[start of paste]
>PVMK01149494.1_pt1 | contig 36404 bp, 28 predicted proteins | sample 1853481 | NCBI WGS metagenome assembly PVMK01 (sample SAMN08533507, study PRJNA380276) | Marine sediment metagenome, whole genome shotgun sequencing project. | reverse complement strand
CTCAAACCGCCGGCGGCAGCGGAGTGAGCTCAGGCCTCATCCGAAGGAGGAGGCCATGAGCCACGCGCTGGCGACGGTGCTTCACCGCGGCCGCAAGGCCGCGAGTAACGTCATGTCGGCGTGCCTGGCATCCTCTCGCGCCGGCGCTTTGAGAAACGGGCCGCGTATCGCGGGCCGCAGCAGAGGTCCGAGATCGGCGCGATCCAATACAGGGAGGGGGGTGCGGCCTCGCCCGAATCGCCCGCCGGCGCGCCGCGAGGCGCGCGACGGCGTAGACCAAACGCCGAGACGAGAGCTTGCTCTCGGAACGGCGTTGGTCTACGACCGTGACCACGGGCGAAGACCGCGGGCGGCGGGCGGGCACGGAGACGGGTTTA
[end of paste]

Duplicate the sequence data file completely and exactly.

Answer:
>PVMK01149494.1_pt1 | contig 36404 bp, 28 predicted proteins | sample 1853481 | NCBI WGS metagenome assembly PVMK01 (sample SAMN08533507, study PRJNA380276) | Marine sediment metagenome, whole genome shotgun sequencing project. | reverse complement strand
CTCAAACCGCCGGCGGCAGCGGAGTGAGCTCAGGCCTCATCCGAAGGAGGAGGCCATGAGCCACGCGCTGGCGACGGTGCTTCACCGCGGCCGCAAGGCCGCGAGTAACGTCATGTCGGCGTGCCTGGCATCCTCTCGCGCCGGCGCTTTGAGAAACGGGCCGCGTATCGCGGGCCGCAGCAGAGGTCCGAGATCGGCGCGATCCAATACAGGGAGGGGGGTGCGGCCTCGCCCGAATCGCCCGCCGGCGCGCCGCGAGGCGCGCGACGGCGTAGACCAAACGCCGAGACGAGAGCTTGCTCTCGGAACGGCGTTGGTCTACGACCGTGACCACGGGCGAAGACCGCGGGCGGCGGGCGGGCACGGAGACGGGTTTA